"A NEGLECTED MASTERPIECE OF ABOLITIONIST LITERATURE": RARE FIRST EDITION OF EDWARD ROYAL TYLER'S SLAVEHOLDING A MALUM IN SE, IN ORIGINAL SELF WRAPPERS
TYLER, E[dward]. R. Slaveholding a Malum in Se, or Invariably Sinful. Harford: S.S. Cowles, 1839. Octavo, original tan self-wrappers, original stitching; pp. (1-3), 4-48. $1200.
First edition of Tyler's searing analysis of arguments defending slavery in this incendiary work that prompted local leaders to offer gunpowder to "blow the damned abolitionist down," delivered by him in a Brattleboro chapel as a "mob formed outside… cannons were fired," with Tyler especially demolishing pro-slavery claims that enslaved people willingly choose slavery, exceedingly scarce in original self-wrappers.
In 1837 Rev. Edward Royal Tyler, the son of Revolutionary leader, jurist and author Royall Tyler, stood in Elliot Street Chapel to deliver this highly controversial abolition address in which he declared a "slaveholding government" to be any that "authorizes individuals to deprive their fellow men of self-ownership… forever." Tyler intended to establish a Brattleboro chapter of the American Anti-Slavery Society (AASS) despite warnings by local leaders, including one who proclaimed he "would provide the gun powder if the mob would blow the damned abolitionist down." As Tyler began to speak a "mob formed outside… cannons were fired off and pots and pans were clanged to intimidate those who might go into the chapel." His mother wrote in her journal: "Great doings: Edward delivered a lecture on abolition… cannons were fired and all manner of noises were made… nevertheless, Edward proceeded undaunted." At the subsequent first meeting of the Brattleboro AASS he declared: "The time is coming when you will be compelled to take one side or the other, for this is not simply a question of negro-slavery, it is the cause of human rights. The institutions of freedom are in imminent danger" (Brattleboro Historical Society).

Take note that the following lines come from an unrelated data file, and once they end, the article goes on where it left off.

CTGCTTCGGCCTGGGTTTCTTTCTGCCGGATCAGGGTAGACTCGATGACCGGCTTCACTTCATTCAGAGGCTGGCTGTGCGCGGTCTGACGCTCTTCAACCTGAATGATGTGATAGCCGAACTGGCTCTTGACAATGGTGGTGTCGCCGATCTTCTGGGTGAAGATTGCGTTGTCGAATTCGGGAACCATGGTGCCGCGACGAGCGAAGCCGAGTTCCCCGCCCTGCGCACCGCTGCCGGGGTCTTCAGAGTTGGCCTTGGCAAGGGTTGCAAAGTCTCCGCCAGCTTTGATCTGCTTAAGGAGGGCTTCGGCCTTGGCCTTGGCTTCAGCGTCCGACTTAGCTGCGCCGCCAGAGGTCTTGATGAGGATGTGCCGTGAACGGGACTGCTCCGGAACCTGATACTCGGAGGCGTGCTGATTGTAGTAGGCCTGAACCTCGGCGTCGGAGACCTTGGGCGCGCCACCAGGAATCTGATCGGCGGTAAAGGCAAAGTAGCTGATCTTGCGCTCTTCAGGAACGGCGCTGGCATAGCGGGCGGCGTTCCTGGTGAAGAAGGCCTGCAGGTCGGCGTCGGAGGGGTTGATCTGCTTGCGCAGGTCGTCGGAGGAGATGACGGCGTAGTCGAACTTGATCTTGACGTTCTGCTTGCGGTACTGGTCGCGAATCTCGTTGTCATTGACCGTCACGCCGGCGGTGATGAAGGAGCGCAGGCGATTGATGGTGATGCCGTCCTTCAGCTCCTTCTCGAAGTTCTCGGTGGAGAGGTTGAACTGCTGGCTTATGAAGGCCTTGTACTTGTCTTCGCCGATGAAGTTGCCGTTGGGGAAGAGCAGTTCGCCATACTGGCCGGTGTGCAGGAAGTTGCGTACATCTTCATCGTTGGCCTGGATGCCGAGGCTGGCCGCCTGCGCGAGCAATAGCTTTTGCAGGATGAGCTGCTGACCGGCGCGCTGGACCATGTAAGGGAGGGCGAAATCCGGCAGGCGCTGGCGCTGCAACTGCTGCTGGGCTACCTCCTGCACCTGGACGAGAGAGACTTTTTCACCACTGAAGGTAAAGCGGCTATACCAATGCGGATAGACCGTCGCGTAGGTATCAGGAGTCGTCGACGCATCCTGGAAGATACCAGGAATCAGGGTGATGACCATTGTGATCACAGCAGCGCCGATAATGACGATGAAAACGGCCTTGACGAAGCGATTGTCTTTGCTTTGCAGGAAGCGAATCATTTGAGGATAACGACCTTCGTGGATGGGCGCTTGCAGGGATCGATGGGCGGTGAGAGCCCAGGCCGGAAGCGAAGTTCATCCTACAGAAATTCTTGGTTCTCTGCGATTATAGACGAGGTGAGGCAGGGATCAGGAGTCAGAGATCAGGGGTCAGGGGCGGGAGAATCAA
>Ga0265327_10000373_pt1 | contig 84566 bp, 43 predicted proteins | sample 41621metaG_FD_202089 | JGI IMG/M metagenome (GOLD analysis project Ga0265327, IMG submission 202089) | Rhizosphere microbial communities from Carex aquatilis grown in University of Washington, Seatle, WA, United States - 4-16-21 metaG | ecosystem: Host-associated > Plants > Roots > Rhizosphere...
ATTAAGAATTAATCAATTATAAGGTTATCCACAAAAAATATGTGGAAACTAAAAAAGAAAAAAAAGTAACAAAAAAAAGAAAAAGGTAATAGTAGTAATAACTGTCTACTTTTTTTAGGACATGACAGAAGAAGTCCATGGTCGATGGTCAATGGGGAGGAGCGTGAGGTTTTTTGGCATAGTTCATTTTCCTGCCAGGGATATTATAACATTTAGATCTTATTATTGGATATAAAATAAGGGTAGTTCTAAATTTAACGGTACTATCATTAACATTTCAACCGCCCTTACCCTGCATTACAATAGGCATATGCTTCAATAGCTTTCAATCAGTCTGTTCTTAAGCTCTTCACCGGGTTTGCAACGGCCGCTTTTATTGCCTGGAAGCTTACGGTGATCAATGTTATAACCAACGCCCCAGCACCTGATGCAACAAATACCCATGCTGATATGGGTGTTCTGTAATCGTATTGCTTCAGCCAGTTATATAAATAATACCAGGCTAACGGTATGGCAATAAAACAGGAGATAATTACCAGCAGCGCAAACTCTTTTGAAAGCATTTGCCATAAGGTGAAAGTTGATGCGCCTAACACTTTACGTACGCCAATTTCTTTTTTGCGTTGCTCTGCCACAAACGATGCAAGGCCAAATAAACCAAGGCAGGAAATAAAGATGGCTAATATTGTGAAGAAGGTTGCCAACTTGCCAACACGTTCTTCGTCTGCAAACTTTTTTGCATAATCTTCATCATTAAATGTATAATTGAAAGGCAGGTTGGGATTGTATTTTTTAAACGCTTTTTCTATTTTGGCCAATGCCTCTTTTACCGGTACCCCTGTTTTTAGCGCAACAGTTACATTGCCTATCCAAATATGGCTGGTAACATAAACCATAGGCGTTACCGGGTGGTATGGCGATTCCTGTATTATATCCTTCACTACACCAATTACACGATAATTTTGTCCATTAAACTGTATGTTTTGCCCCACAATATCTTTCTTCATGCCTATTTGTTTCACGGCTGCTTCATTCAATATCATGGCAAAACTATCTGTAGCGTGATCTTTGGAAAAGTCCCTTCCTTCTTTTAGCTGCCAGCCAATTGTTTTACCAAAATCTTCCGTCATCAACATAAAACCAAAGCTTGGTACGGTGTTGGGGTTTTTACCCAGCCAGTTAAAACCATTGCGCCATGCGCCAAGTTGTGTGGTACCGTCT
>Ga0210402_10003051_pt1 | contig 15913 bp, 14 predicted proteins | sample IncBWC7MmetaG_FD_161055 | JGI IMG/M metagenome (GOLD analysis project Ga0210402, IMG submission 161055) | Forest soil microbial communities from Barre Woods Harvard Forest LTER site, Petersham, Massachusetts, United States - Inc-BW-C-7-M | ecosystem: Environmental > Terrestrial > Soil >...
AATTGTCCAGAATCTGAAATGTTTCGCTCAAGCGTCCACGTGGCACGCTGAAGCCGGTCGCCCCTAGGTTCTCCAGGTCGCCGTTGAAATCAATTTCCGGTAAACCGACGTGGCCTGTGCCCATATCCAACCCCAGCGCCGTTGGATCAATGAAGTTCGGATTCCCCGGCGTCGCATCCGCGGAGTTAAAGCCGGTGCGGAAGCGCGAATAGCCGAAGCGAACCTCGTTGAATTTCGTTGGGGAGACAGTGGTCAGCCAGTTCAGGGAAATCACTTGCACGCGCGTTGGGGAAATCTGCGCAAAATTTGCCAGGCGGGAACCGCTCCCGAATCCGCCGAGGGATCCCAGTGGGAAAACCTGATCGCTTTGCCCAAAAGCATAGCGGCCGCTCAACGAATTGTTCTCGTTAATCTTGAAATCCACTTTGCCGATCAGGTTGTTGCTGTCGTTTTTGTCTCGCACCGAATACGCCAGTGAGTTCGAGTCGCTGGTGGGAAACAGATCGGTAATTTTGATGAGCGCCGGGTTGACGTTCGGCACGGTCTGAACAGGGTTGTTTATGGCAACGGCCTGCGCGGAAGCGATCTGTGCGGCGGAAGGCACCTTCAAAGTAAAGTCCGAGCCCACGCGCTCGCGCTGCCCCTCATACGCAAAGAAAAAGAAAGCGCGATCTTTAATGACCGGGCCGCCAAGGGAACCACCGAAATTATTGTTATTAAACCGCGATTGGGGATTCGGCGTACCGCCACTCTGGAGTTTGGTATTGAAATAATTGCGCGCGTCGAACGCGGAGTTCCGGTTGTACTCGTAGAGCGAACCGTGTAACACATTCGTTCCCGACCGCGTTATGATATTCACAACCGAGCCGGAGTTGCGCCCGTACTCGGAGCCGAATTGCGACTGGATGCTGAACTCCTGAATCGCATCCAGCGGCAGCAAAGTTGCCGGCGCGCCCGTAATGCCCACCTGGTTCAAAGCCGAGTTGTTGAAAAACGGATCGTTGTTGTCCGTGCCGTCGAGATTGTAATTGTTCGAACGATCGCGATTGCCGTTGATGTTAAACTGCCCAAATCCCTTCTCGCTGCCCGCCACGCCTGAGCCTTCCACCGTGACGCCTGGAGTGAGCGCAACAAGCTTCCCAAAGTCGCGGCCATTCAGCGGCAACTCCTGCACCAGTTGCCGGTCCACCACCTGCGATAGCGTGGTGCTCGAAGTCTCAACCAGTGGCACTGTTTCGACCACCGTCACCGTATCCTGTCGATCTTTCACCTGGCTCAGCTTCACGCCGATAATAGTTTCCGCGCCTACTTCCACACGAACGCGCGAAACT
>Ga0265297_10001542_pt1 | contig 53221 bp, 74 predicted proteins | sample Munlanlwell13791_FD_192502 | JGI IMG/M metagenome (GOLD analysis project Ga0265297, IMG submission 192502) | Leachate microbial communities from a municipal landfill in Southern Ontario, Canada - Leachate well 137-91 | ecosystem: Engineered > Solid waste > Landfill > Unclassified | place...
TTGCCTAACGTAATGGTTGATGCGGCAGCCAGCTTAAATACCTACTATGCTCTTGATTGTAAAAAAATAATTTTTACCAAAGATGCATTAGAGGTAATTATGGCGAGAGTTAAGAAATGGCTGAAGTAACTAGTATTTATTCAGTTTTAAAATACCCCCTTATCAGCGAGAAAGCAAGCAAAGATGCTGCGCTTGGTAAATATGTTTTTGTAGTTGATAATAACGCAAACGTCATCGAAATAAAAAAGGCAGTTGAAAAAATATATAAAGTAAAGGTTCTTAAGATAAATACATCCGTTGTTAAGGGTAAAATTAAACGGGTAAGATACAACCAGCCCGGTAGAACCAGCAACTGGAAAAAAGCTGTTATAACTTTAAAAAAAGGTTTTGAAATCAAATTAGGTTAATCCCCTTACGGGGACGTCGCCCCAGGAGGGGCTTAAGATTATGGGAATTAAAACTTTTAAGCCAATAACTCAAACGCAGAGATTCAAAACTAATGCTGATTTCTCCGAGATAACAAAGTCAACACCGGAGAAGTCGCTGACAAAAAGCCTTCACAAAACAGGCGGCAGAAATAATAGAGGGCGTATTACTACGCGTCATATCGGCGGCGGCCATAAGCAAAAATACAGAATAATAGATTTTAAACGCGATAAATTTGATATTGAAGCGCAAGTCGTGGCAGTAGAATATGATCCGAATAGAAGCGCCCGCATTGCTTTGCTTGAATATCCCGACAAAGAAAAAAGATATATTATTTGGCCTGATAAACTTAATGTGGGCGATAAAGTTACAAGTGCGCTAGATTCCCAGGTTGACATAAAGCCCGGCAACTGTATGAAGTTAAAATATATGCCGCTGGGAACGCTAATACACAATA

Tyler's Slaveholding a malum in se (an innately immoral act regardless of legal stature) is now esteemed as "a neglected masterpiece of abolitionist literature." In its pages he presents a detailed historical and juridical analysis of arguments used to rationalize and authorize slavery, especially the popular pro-slavery concept of happy slaves, which was defended by an "ask the slave test" that argued "the slave, not the slave master, was the only reliable authority" on enslavement (Growler, Radical Orthodoxy, 612-13). Tyler soundly demolishes this idea of an enslaved person who "washes his master in innocence." He states: "If it is right to hold those only in slavery, who are willing… no one is justified in enforcing the laws of slavery. The laws which declare one man the property of another, thus sanctioning his forcible detention as chattel, are all wrong… the argument is suicidal. It annihilates itself" (emphasis in original). Essentially, this false logic signals a "relationship in which consent to another's authority must be continually given for that authority to remain in effect" and, as such, "is not a master-slave relationship at all" (Gowler, 613). Sabin 97699. Not in Blockson.
Text very fresh with scant foxing mainly to wrappers, trace of marginal dampstaining above title page. A rare near-fine copy in original self-wrappers.